Text by Linda Fowler
You check into a high-end hotel where the owner – say Donald Trump or one of the Hiltons – shows up to extend a personal welcome. After sharing some family anecdotes and a few laughs, the hotelier suggests a private tour of his establishment’s source of pride, whether it be the skytop suite or the multimillion-dollar wine cellar.
Lucille and Dennis of the Dormer House with their stained-glass window.
Dream on: This kind of camaraderie doesn’t occur at luxe lodgings. But it does, in a sense, at the humbler B&B. A treasured attraction fancied by guests and tourists, such as an heirloom or striking architectural element, is an innkeeper’s rendition of a show-stopper – and cause for conversation.
In Cape May, it could be the antique Wedgwood china at the John Wesley Inn; a 1911 wedding gown preserved at the John F. Craig House, or the Dormer House’s stained-glass window depicting the movements of the sun. Dormer House owner Lucille Doherty says the window even catches the eye of horse-and-carriage guides, who point to it during excursions along Franklin Street.
“There certainly are plenty of inns that feature photos or other family-oriented artwork,” says Jay Karen, president and CEO of the Professional Association of Innkeepers International in Haddon Heights. “They might be on the walls, in the stairwell or in other common areas for guests to enjoy.”
By collecting and inheriting unique items through the years, B&B proprietors are like curators of their own mini-museums, and prize certain acquisitions. Cape May Magazine asked four inn owners to play show-and-tell with their favorite things:
Naughty and nice
Sandy Miller and a bisque bathing girl figurine
Sandy Miller, owner of the Windward House on Jackson Street, suspects the scantily-clad diving-girl figurines inside her curio cabinets are tipsy. “I think these girls drink at night,” she observes. “Once in a while I come upstairs and they’ve fallen over.”
Not surprisingly, some depict flappers from the Twenties. Her bisque bathing beauties, also known as “naughties,” became popular collectibles in the years following the death of Queen Victoria, when the strict code of etiquette loosened like an unhooked corset. Meticulously painted, some complete with minuscule fingernails and teeth, these beach babes frequently had real hair and dainty maillot swimsuits of lace and other fabrics.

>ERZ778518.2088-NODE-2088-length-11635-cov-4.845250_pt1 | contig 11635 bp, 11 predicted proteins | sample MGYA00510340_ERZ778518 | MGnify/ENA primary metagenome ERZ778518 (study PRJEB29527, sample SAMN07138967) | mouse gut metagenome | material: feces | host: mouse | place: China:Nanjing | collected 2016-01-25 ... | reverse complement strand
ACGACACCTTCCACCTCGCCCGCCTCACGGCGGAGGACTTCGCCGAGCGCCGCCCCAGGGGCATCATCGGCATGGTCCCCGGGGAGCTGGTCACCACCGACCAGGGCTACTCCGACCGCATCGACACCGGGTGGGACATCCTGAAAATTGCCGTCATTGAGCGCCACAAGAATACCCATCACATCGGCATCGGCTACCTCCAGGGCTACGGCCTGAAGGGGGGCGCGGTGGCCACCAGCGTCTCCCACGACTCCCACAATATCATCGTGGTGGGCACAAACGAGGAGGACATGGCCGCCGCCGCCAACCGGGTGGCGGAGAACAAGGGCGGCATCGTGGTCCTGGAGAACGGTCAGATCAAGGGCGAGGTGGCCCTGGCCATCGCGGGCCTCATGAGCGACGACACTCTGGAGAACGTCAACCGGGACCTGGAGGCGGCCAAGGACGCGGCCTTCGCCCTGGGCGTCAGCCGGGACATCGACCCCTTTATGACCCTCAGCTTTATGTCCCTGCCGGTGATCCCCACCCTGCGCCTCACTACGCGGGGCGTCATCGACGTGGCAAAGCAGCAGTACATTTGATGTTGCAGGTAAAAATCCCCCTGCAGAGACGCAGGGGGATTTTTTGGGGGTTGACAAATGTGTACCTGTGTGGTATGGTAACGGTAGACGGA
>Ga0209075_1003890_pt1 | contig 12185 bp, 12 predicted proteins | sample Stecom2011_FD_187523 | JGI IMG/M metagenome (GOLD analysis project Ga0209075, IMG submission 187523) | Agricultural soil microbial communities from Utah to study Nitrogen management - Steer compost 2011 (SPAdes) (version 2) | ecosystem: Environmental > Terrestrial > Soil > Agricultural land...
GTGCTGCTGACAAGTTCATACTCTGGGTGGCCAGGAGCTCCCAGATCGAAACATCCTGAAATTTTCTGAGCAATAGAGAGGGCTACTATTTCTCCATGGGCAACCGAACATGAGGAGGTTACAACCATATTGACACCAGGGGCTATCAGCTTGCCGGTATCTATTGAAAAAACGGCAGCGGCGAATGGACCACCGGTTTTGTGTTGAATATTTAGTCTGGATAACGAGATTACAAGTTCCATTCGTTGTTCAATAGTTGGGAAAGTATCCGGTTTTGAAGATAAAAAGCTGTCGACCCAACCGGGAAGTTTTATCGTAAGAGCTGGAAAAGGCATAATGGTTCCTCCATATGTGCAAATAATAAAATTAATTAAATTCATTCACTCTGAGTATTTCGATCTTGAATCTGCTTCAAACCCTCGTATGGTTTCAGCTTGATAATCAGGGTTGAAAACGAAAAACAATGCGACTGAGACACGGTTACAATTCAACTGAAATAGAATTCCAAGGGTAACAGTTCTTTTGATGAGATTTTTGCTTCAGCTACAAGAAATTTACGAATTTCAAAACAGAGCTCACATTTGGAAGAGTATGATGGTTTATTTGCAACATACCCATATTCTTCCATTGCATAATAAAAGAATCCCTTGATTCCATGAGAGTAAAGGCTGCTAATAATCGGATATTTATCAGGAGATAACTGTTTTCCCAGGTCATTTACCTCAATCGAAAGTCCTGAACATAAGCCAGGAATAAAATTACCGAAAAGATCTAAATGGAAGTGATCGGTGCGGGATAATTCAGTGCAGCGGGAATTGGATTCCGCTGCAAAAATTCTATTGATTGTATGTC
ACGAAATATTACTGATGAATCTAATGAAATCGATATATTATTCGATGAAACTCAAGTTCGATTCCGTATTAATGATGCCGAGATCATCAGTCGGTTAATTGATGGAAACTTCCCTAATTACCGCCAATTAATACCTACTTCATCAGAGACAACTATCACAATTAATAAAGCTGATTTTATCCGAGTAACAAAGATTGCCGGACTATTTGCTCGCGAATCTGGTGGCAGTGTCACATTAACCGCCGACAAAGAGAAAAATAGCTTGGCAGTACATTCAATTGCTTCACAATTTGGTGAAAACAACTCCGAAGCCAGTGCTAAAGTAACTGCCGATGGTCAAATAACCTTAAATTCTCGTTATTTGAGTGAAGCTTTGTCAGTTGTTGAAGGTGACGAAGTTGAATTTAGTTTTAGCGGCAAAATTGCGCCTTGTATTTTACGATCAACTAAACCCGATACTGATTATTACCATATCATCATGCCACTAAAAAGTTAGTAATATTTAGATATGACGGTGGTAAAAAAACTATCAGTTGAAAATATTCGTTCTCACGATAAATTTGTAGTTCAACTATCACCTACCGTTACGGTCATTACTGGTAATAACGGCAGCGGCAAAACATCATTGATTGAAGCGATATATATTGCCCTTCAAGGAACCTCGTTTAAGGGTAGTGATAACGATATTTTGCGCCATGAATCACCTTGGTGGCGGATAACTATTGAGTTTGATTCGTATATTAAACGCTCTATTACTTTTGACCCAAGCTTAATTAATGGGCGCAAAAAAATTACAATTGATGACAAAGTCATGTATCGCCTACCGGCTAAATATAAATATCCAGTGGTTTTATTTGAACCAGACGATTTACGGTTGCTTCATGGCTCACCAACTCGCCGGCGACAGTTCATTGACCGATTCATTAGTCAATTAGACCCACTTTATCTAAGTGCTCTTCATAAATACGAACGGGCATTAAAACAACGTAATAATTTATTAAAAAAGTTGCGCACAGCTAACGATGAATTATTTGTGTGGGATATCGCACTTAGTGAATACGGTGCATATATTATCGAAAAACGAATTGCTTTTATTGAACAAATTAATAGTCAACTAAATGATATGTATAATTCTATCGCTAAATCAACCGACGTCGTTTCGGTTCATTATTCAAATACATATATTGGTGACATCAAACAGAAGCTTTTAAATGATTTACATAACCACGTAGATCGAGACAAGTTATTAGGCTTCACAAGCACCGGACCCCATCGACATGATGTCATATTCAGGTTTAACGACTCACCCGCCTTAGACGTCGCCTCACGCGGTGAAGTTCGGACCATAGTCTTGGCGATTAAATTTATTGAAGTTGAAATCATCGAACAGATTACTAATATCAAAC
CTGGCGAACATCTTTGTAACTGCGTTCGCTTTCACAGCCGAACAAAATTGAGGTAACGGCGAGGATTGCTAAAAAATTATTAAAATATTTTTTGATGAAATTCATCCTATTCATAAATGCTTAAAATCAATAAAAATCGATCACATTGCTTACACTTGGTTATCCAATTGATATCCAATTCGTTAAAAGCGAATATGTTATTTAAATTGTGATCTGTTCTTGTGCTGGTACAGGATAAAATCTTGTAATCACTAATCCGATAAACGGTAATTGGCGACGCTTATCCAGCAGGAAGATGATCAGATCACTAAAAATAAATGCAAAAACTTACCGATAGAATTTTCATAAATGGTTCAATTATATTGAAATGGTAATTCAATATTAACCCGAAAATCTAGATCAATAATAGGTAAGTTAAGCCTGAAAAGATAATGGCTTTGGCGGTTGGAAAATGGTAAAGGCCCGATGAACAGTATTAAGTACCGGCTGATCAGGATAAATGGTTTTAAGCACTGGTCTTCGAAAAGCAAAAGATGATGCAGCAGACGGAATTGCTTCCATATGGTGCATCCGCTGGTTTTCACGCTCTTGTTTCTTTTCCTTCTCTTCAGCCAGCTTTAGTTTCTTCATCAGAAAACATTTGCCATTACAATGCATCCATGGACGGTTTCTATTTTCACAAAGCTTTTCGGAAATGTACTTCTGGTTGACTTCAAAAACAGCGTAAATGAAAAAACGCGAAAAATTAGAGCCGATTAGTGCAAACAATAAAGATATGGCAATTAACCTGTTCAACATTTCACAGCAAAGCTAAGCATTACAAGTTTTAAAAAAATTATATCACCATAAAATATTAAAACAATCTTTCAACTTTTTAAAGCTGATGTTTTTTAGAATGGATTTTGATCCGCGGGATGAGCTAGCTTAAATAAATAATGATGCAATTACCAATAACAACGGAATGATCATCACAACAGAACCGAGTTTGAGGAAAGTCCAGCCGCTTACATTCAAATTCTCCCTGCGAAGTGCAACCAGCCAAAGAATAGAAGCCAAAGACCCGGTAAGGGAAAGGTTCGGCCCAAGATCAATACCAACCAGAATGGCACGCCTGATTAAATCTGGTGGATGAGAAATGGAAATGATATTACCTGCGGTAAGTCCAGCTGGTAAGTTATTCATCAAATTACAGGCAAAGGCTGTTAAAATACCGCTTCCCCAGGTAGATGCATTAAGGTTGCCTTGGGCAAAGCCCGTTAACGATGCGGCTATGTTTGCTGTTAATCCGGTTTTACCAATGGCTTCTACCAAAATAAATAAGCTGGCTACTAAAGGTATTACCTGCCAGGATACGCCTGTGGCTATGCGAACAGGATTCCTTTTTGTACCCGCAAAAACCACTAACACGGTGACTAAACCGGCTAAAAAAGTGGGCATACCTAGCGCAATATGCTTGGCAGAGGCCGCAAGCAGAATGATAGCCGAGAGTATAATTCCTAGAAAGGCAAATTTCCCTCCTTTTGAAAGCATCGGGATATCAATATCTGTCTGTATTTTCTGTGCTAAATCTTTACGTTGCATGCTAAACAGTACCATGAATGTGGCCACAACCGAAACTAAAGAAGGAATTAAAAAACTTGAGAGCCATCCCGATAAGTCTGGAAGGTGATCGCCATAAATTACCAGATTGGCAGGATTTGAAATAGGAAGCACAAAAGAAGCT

“They were giveaways,” explains the blue-eyed, silver-haired proprietor. “If you went to a store and bought a set of furniture, when you left the store they always gave you a present, sort of like Cracker Jack, to encourage you to come back and buy more. … It was a very good marketing tool at the time.”
Ranging in size from a few inches to a foot or more, the poised figures fill two display cases and are so numerous that Miller has lost count. The array is the main draw during tours of the inn.
“I always say, ‘We have some guest rooms open on the second floor if you’d like to see them,’” Miller remarks about open-house attendees. “Sometimes they’re older and they don’t want to climb the stairs; they just want to sit. I always entice them and say,” [here she clears her throat] “ ‘In case you don’t want to go upstairs, you’re going to miss out on a wonderful collection. It’s my husband’s collection of Victorian pornography.’ Then they all go, ‘Oh, wow!’ and run upstairs.”